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How is math used in cybersecurity?


Cybersecurity can be a dream career for an analytical, tech-inclined person. According to the U.S. Bureau of Labor Statistics (BLS), between 2022 and 2032, employment of information security analysts is projected to grow 32% , adding jobs by the thousands every year. Although learning computer security can be intimidating, those who are interested in the field should dive a bit deeper into the actual requirements for entry into this profession before making a decision.

Does cybersecurity involve math?

Computing careers, including those in cybersecurity, generally require a foundational knowledge of mathematics. For example, any time you run penetration tests to get ahead of hackers or compile data reports to identify threats, your system is crunching numbers.

As a real-world cybersecurity professional, you need to know how to use those systems. But, you don't necessarily need to know every intricacy of how they operate. 

Compared to other information systems careers, cybersecurity professionals may only need a basic grasp of a few relatively simple mathematical concepts, depending on the role, of course.

Fortunately, those concepts are covered in most basic computer science courses and cybersecurity boot camps, which can be helpful for those hoping to enter the field of cybersecurity without prior tech experience. You can also learn the necessary applied math through online bachelor’s degree programs or stand-alone math courses and cybersecurity courses

What kind of math is used in cybersecurity?

Many entry-level and mid-level cybersecurity positions do not require especially advanced math. But becoming a cybersecurity analyst or a similarly leveled position may require you to conduct data analysis and read graphs, as well as handle basic programming and problem solving. Read on to review some of the mathematical concepts you may need to review.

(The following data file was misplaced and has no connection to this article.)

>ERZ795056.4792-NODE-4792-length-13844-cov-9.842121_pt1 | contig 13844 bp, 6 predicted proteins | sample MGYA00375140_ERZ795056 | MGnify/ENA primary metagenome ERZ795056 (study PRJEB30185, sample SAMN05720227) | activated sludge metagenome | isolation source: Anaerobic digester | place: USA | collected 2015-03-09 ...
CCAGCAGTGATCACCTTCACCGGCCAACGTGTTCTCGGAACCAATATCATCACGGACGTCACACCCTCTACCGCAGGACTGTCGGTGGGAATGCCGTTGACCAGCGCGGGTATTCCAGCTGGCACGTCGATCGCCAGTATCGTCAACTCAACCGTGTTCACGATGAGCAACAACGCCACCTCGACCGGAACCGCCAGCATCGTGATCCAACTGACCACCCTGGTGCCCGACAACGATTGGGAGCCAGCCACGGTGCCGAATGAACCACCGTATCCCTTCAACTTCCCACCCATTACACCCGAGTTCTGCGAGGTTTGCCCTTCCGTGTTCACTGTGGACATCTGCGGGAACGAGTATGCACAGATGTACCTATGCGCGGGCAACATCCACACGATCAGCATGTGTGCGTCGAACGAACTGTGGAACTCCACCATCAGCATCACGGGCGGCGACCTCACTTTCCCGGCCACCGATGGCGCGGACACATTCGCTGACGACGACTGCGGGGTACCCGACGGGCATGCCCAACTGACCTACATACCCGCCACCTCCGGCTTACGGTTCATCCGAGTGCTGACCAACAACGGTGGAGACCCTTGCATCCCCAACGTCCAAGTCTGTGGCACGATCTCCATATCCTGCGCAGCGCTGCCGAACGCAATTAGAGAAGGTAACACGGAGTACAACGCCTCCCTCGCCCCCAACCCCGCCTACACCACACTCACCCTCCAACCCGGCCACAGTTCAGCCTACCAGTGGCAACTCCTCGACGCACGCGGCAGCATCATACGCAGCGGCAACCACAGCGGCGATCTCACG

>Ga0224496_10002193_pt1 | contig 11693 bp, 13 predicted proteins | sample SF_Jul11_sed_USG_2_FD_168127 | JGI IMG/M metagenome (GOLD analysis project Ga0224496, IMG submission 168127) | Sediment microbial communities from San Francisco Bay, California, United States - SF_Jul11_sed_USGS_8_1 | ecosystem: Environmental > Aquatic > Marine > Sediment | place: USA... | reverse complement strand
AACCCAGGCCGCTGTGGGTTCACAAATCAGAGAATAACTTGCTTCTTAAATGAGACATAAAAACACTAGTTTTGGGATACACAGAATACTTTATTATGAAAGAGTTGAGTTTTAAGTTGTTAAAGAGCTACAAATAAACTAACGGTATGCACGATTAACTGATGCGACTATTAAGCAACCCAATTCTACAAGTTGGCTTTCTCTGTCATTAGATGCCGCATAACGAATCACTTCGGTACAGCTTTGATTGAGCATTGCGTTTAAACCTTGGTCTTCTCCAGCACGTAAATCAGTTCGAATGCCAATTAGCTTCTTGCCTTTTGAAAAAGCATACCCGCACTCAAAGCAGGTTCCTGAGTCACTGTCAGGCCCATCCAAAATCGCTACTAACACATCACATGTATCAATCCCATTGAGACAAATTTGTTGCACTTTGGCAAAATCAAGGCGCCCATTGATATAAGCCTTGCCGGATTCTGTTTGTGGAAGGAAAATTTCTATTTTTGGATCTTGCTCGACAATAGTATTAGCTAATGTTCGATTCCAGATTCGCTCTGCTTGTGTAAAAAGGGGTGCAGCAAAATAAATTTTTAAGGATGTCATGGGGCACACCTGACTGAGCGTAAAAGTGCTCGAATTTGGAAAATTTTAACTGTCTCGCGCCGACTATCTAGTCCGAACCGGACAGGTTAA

cybersecurity analyst scours a company’s programs, applications, security systems, networks, and more to identify any defects or flaws that could leave this information vulnerable. Learn more about why this role is an excellent launchpad for loftier career goals with job titles like cybersecurity architect, solutions implementation engineer, and cybersecurity engineer.

Binary numbers 

Binary math powers everything a computer does, from creating and routing IP addresses to running a security client’s operating system. It’s a mathematical language that uses only the values “0” and “1” in combination. 

Computer networks “speak” in binary, so cybersecurity professionals need to understand how it works. Fortunately, many computer science courses introduce students to binary as part of the curriculum.

Boolean algebra

Boolean algebra is used extensively in computer programming. It’s a kind of algebra that describes logical operations using two values, “true” (represented by the digit 0) and “false” (represented by the digit 1). Boolean algebra manipulates those values using the logical function AND and OR.

Unlike other forms of algebra, Boolean doesn’t involve any numerical calculations. The answer is either “yes” or “no,” which is why it’s been so useful in computer coding.